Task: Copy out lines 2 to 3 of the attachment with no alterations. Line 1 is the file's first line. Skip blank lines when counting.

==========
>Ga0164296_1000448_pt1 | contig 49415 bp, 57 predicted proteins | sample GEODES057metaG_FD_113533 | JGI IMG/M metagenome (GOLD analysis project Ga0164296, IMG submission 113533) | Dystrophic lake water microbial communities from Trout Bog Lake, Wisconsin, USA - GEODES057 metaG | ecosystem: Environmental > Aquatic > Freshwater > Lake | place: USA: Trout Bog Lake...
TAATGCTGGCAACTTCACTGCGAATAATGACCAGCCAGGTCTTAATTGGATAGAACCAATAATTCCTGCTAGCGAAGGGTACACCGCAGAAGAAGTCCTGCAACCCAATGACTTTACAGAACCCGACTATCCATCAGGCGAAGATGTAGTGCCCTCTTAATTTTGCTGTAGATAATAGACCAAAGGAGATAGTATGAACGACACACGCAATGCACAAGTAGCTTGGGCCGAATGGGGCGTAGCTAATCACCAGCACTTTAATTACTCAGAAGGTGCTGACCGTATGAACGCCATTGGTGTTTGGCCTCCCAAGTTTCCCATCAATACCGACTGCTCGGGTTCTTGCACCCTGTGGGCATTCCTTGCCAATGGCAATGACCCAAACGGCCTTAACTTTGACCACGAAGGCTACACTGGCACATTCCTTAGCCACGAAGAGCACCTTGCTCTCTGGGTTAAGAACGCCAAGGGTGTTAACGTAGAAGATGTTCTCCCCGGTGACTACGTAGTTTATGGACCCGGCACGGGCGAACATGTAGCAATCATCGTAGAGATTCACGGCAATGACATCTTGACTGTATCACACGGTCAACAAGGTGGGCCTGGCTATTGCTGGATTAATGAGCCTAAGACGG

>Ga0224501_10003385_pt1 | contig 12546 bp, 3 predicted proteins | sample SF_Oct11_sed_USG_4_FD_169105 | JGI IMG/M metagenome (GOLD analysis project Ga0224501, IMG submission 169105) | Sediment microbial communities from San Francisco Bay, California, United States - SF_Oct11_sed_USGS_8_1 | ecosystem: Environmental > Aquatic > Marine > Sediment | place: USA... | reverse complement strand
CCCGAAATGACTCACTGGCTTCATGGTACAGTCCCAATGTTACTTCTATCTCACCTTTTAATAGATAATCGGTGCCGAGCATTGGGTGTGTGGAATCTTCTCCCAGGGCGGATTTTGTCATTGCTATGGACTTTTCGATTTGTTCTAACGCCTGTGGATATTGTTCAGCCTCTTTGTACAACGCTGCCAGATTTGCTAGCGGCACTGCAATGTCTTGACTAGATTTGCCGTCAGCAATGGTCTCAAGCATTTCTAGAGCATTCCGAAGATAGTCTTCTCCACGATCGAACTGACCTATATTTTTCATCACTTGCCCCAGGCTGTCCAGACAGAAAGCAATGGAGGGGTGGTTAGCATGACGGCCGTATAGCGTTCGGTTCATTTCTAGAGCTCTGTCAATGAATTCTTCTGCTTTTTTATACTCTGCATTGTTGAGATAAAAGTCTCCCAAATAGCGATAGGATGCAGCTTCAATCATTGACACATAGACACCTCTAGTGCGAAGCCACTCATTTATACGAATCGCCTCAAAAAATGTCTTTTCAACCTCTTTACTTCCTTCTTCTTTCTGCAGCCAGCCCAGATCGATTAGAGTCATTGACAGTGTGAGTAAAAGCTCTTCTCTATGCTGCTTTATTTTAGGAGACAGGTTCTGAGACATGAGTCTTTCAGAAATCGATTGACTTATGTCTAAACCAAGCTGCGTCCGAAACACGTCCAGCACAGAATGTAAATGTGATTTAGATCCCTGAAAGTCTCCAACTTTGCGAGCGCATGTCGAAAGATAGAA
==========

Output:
TAATGCTGGCAACTTCACTGCGAATAATGACCAGCCAGGTCTTAATTGGATAGAACCAATAATTCCTGCTAGCGAAGGGTACACCGCAGAAGAAGTCCTGCAACCCAATGACTTTACAGAACCCGACTATCCATCAGGCGAAGATGTAGTGCCCTCTTAATTTTGCTGTAGATAATAGACCAAAGGAGATAGTATGAACGACACACGCAATGCACAAGTAGCTTGGGCCGAATGGGGCGTAGCTAATCACCAGCACTTTAATTACTCAGAAGGTGCTGACCGTATGAACGCCATTGGTGTTTGGCCTCCCAAGTTTCCCATCAATACCGACTGCTCGGGTTCTTGCACCCTGTGGGCATTCCTTGCCAATGGCAATGACCCAAACGGCCTTAACTTTGACCACGAAGGCTACACTGGCACATTCCTTAGCCACGAAGAGCACCTTGCTCTCTGGGTTAAGAACGCCAAGGGTGTTAACGTAGAAGATGTTCTCCCCGGTGACTACGTAGTTTATGGACCCGGCACGGGCGAACATGTAGCAATCATCGTAGAGATTCACGGCAATGACATCTTGACTGTATCACACGGTCAACAAGGTGGGCCTGGCTATTGCTGGATTAATGAGCCTAAGACGG

>Ga0224501_10003385_pt1 | contig 12546 bp, 3 predicted proteins | sample SF_Oct11_sed_USG_4_FD_169105 | JGI IMG/M metagenome (GOLD analysis project Ga0224501, IMG submission 169105) | Sediment microbial communities from San Francisco Bay, California, United States - SF_Oct11_sed_USGS_8_1 | ecosystem: Environmental > Aquatic > Marine > Sediment | place: USA... | reverse complement strand